Agency Costs being considered by man in chair (Illustration)

Advertising Agency Costs Simplified

In the heyday of the Advertising Agency, Mad Men, Don Draper may’ve been an enigma but the creative campaign was simple and so were his billing structures.

Now, it’s anything but. More channels, more content, more opportunities, equals more complex advertising agency costs. Transpires, it’s not just the glamorous allure of 60s Madison Avenue we’re nostalgic for…

Just because channels have become complex though, does it also mean billing structures have to be too?

The subject of agency fees has historically been a subject shrouded in mystery. But it needn’t be a dirty question to ask. Brands and their agency partners can have straight up conversations about money, time and process.

Advertising Agency Costs Simplified: THEN

Back then, Advertising Agencies used to mainly exist to help clients develop creative Ad campaigns for television, print & radio. It was typically monetized based on the ‘Ad spend’ where the agency would purchase the media on behalf of the client and receive a 10%-20% commission on the media spend itself. So, if a client spent $2,000,000 per year on ‘media’, the agency would see a 15% cut ($300,000 in this case) and provide the creative as a part of the service.

While the models and commissions usually varied a little bit from agency to agency, it was a fairly simple formula.

Advertising Agency Costs Simplified: NOW

Now agencies provide a multitude of specialized services that don’t always include media. In many cases, clients will use specialized media agencies for the purchasing of Ads, and a creative company for the development of the campaign or brand assets. This has spawned a shift in fee structure for many agencies to focus more on time and materials, and less on media. As the industry focuses on providing niche services versus full service, this has become more commonplace.

That said, many agencies (usually larger ones) will continue to work on a media basis for clients that have large advertising budgets. But what about clients that don’t necessarily invest in outbound advertising and utilize the services of an agency for collateral, website, signage, inbound marketing and other non-media based projects?

2 Different Creative Agency Fee Structures: 

1. Time & Materials

As a time-billing industry, services are provided much like Accountants and Lawyers. Services are provided, time is accrued by the agency, and the agency bills on an hourly basis for the time.

For materials (proofs, supplies, copies, printing etc), these are often added with a 15-20% mark-up from costs.

As you can expect, hourly rates in the industry vary widely; from $40/hour for a freelancer to $300/hour for Creative / Strategic Direction from a global Ad agency.

Agencies will use different rates for different specialists within the company depending on market rates, and the skill level of the person fulfilling the service. And, of course, talent plus demand will always command the highest fee.

2. Flat Rate / Project Cost
For some projects, you may agree to a flat rate price for a package of goods and services, regardless of time and materials. This is more common if your project has a defined scope, and/or the agency has experience delivering a specific product – for example, a brand identity package. The agency know that it costs them X to produce that package and so can set it as a fixed price.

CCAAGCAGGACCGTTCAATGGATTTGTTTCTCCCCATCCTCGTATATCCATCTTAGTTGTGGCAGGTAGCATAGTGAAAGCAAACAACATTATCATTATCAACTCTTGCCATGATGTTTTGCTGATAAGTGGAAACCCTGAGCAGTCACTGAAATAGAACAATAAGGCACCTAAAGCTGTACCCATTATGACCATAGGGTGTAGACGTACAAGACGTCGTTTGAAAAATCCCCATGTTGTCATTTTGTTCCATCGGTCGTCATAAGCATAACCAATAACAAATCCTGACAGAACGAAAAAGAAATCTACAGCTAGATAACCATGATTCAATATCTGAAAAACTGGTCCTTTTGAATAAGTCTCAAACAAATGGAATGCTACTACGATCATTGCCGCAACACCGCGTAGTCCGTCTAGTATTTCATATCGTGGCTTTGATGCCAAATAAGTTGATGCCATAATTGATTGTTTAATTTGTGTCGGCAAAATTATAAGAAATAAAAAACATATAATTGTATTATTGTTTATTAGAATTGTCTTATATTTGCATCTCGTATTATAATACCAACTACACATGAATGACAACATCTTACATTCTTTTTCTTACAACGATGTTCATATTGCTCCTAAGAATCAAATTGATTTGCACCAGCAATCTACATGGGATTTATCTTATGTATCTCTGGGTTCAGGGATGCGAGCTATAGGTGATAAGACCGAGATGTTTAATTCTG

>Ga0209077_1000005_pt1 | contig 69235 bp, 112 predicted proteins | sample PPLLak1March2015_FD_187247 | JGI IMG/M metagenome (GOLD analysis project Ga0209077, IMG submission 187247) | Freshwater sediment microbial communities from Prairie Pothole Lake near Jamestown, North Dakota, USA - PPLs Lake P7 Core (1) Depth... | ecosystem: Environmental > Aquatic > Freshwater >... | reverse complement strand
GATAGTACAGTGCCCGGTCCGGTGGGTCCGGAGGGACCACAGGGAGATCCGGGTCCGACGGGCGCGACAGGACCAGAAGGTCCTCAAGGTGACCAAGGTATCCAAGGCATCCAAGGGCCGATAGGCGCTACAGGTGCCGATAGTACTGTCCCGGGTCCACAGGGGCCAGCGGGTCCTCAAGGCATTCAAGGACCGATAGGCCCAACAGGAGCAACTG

The benefit, is that everyone knows the final cost. The downside, you lose some of the flexibility. For example, you may only get a set number of amendments or creative ideas to choose from.

In 1988, Paul Rand, one of the world’s most well-known ‘logo’ designers, famously charged Steve Jobs $100,000 for the development of the ‘NeXT Computer’ logo. They were given one idea and one only. There was a tremendous amount of value earned from the very fact that it was the legendary Paul Rand producing the work and despite the ‘quantity’ being only one, the quality expectation was unquestionable.

Advertising Agency Costs: 3 Budget Planning Tips

  1. Have an honest upfront conversation with your agency about financials and your available budget. Do this at the very start. Be realistic about what you want to achieve versus can achieve with it. Agencies work very hard to maximize your budget so you get bang for your buck. Having this conversation early on will determine if your agency is the right fit based on budget. Plus, it will spare both parties time and money, in preparing non starting proposals.
  2. Develop your expected ROI and objectives for the project. In other words, if you have the completed project in hand, what are the expected business outcomes? More leads? Better brand awareness? High price position? Increased market share? Once you have a sense of what the financial value to your company is, you’ll be able to better measure the value of the investment. If your project has a definable ROI, share that information with your agency! If your project has no definable ROI then you will likely be searching for pure talent rather than a business process. In that case, to match an agency to your needs, the criteria should be subjective, not financial.
  3. Benchmark your agency fees. With your agency proposed fees in hand see how they compare against benchmark. Look at all aspects of the proposal, from staffing levels and hours, asset deliverables, overheads and profit margins. It’s perfectly acceptable to ask your agency for this information, so that you can determine if your budget could be working harder for you before the contracts are even signed.


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